Dredged the Cess

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A Muvari way of saying putting two and two together. Legend tells of a wife, Lyeen of the Kimald Clan, who became jealous of her companion wife and the amount of attention she was getting from her husband. In a fit of jealousy induced acrasia Lyeen stabbed her companion wife to death and threw her and the dagger which she had used into the cesspools beneath Ledgrim. Some bloody tracks were found that led investigators to the cesspool which they dredged, first finding the discarded dagger which had been a gift from Tik Kimald to his wife Lyeen and was engraved with her name. Further dredging brought up the body of Xoxey Kimald and this was considered enough evidence to convict Lyeen before the Chief Judges of the Muvari.

The rest of the story is rarely related, but of equal interest. Despite her transgression, Lyeen was apparently a quite attractive woman and could be devastatingly charming when she wanted to be. She convinced her husband to help her escape, which he did, loosing her from her cell before she was slated to walk into the lava pits. He found her a secret cavern in the Dark Quarter and visited her every week. Lyeen bore Tik five children over the next four years (Muvari gestational periods are shorter than those of Earthings). When she was finally discovered she fled Ledgrim altogether with her five children. They fell in with a Sand Tribe, and Lyeen married a second time to one of the males. Eventually, Tik was able to recover three of his children, but he never knew the fate of the other two.

 

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Presenting Swords

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It is a common custom for families to purchase their daughters swords and present them upon their graduation from the Weapons Academy, a required training for all Muvari young women who are in good health. Though sword training is in the Muvari curriculum from a very young age, the practice swords are generally made of wood until they reach the Weapons Academy. In the meantime, a popular practice of young Muvari women is to carry saps carved from the Kantha Mushroom, which has a long and fibrous stem. Kantha mushrooms are not particularly tasty and all but inedible unless consumed when they are at the stage of their initial sprouting. However, they grow very quickly and quite tall, and the stems are used to make furniture and any other number of wood products, including these saps. It is also a source of pride for the Muvari to carve elaborate designs upon these saps and paint them in colorful ways. Young men will also carve these saps, though this activity is frowned upon for the Muvari society does not want to instill the martial instinct in the males for fear that they will take unnecessary risks that might lead to an untimely demise and thereby reduce the male population which is already severely diminished.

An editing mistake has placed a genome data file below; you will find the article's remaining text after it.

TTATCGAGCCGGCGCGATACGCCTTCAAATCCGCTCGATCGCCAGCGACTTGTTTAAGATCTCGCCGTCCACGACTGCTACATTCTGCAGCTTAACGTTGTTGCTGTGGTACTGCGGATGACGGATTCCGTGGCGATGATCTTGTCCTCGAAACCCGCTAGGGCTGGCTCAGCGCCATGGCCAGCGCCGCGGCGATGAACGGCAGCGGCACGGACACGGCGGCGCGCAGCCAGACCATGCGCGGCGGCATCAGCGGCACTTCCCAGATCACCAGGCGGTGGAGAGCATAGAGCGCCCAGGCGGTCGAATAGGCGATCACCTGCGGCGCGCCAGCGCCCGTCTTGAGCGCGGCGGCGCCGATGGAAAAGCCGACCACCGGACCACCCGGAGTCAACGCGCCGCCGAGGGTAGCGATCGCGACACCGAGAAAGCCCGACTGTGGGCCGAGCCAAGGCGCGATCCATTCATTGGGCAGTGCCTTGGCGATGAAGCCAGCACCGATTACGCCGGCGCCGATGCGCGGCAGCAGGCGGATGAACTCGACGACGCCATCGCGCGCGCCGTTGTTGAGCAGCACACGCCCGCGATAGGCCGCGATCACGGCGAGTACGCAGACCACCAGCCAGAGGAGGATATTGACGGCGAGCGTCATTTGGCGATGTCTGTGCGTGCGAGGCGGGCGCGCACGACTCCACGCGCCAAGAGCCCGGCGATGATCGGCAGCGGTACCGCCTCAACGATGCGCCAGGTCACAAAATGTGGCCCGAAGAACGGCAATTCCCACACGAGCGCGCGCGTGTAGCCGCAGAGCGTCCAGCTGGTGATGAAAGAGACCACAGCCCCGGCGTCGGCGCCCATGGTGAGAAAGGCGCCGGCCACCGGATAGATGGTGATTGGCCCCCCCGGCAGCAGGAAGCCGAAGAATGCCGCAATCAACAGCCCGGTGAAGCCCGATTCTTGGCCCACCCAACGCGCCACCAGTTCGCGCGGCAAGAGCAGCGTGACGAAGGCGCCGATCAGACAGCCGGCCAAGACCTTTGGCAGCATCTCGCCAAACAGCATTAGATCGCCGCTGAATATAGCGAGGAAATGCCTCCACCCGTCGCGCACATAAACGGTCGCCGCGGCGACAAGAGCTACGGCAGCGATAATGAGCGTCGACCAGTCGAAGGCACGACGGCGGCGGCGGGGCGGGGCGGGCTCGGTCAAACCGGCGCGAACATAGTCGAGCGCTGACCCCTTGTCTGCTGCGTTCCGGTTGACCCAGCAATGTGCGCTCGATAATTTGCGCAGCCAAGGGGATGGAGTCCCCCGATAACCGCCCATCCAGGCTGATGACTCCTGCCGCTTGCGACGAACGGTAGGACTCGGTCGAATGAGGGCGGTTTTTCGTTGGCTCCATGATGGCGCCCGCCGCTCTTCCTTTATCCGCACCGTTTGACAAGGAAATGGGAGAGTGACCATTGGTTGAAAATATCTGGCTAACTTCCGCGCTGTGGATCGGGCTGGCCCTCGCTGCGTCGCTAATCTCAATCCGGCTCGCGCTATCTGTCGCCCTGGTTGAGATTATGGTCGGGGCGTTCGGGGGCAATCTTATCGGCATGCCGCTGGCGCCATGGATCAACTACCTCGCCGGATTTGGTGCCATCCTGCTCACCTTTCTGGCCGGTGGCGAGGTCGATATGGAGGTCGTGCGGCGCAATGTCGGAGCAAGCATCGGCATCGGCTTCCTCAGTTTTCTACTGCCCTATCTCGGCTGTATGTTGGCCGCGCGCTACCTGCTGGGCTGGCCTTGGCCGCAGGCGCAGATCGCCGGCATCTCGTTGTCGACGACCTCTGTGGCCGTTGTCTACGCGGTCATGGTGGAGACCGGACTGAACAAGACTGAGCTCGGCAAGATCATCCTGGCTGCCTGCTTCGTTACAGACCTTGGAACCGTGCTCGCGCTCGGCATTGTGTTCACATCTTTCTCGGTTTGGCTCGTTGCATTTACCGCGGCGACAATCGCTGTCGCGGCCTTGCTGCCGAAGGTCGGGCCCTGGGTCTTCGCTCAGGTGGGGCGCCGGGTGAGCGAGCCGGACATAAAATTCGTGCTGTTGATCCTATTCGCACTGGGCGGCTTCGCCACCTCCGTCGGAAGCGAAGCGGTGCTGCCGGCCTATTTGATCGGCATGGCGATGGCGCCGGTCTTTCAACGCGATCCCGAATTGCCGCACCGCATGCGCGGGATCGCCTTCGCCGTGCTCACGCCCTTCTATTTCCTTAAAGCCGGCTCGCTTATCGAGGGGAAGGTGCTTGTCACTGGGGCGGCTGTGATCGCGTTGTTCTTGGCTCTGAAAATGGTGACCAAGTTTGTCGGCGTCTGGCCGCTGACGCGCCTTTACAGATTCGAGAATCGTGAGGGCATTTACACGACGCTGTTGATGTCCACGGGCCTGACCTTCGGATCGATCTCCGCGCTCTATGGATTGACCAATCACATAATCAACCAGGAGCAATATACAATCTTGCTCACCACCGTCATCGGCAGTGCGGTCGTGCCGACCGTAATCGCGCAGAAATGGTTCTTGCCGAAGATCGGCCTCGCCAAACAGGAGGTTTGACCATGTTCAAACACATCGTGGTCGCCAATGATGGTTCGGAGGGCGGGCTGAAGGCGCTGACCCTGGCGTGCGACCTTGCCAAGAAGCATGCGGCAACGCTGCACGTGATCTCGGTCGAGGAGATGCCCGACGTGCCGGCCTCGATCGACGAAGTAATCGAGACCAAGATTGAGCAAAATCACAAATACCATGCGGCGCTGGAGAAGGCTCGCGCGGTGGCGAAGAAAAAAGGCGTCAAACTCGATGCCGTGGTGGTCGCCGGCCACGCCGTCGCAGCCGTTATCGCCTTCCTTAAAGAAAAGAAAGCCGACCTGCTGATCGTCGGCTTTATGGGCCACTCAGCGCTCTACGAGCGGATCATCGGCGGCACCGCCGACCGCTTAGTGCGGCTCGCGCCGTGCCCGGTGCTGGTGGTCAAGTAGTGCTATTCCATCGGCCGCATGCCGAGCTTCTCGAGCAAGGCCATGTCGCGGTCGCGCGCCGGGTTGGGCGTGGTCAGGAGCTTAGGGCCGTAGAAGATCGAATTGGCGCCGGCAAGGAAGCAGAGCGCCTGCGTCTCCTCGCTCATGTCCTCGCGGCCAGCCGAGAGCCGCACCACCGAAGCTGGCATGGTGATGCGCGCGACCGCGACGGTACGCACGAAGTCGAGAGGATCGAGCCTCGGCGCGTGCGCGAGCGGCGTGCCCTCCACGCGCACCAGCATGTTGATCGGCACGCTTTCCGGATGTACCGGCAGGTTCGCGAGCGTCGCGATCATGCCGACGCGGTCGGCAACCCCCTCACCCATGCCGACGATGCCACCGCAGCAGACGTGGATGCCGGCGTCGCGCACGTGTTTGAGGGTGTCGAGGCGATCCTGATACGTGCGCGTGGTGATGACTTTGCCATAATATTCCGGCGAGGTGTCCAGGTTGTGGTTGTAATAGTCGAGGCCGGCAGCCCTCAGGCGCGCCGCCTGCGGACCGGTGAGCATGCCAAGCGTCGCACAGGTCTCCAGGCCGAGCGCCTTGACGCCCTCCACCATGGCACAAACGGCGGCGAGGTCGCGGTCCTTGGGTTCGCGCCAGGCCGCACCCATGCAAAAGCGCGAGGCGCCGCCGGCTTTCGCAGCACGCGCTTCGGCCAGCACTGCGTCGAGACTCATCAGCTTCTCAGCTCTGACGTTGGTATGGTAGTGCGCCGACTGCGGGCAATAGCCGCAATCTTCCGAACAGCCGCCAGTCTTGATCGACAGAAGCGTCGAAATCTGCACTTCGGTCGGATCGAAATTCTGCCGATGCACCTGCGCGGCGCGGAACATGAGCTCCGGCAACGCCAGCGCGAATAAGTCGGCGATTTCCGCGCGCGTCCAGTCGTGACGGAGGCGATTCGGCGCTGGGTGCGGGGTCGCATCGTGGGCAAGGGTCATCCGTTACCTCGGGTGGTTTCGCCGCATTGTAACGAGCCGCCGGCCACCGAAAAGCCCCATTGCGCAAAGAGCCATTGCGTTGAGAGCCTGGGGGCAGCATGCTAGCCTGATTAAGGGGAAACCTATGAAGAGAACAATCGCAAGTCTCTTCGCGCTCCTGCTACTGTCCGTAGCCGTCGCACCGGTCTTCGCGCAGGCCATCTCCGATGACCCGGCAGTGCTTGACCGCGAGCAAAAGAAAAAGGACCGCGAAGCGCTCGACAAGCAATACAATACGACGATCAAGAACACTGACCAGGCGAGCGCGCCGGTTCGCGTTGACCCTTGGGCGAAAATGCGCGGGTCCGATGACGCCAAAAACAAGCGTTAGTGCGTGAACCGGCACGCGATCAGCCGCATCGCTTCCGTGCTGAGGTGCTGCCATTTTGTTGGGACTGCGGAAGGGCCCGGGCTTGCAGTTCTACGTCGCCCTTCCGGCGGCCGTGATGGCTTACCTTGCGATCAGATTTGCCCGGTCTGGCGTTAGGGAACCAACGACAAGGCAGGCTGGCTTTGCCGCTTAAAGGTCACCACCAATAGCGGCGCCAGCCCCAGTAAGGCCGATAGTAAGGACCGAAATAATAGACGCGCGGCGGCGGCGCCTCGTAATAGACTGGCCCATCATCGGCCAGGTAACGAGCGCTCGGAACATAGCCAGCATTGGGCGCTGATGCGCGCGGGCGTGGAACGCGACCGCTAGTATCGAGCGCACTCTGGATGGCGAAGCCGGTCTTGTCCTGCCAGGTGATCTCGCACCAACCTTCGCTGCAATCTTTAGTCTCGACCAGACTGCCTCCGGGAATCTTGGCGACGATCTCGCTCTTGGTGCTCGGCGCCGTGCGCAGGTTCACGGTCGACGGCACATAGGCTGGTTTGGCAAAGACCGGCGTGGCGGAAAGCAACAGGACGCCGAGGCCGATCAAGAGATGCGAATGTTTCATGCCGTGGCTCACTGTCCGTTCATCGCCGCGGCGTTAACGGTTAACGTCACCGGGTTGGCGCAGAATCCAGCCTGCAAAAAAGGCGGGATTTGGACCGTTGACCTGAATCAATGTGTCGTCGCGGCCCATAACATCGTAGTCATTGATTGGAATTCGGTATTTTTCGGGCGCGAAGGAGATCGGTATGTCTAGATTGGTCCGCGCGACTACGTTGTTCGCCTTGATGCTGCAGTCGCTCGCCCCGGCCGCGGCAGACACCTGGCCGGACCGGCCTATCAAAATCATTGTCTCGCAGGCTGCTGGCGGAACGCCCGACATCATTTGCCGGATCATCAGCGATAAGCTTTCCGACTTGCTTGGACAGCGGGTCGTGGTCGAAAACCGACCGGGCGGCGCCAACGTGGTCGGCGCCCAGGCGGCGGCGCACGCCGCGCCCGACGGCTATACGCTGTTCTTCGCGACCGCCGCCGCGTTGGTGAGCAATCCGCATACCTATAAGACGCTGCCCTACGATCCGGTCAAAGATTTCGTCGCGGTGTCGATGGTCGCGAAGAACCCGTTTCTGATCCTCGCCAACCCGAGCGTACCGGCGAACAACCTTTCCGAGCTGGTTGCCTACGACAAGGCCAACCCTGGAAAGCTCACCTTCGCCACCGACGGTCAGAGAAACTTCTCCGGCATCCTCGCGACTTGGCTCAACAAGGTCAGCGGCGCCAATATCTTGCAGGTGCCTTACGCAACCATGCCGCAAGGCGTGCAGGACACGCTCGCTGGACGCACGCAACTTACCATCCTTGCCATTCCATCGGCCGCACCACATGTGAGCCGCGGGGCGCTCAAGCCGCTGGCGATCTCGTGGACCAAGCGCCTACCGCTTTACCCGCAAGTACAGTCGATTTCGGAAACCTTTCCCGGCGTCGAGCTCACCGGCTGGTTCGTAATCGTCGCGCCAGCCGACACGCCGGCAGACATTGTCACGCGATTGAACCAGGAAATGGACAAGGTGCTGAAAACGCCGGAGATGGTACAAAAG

Armistice Gap

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There is a legend of a Muvari warrior who was spurned by her husband when she could not bear him a male heir. In her sorrow, she threw herself into Armistice Gap thinking that she would fall to her doom. Instead, she fell upon the ledge and later another man heard her cries and fished her out of the Gap.

The legend tells that the man was so smitten by the beautiful Faris Sonja that he made her his own wife. She changed her name and let herself be considered dead, until years later after she had borne her new husband seven children, her former husband encountered her in the market one day and died in shock because he thought he had seen a ghost.

 

Orastus

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The Fejuvisite city is named after the founder who was named Orastus, and each succeeding leader takes the name of Orastus as well. Orastus is known for its above ground millet production, with which it does a brisk trade with Ledgrim for steel implements and weapons.

Orastus is covered with nets to impede pesthule attacks. The residents worship a variety of gods, but most notable is  Yiyoo who is the goddess of fertility and bountiful harvests.

 

Aubrey Arthur and the End of All Magic

Despite the title calling this ‘the end of all magic’ I would maintain that this book has perfectly captured the magic of storytelling.  Russ Anderson Jr and Michael Fogg tell a great story with vivid and vibrant language.

Though this book by no means feels incomplete, I’m pleased to see that this is part of a planned series! I read this one with my nine-year-old daughter and we both enjoyed it quite a bit.

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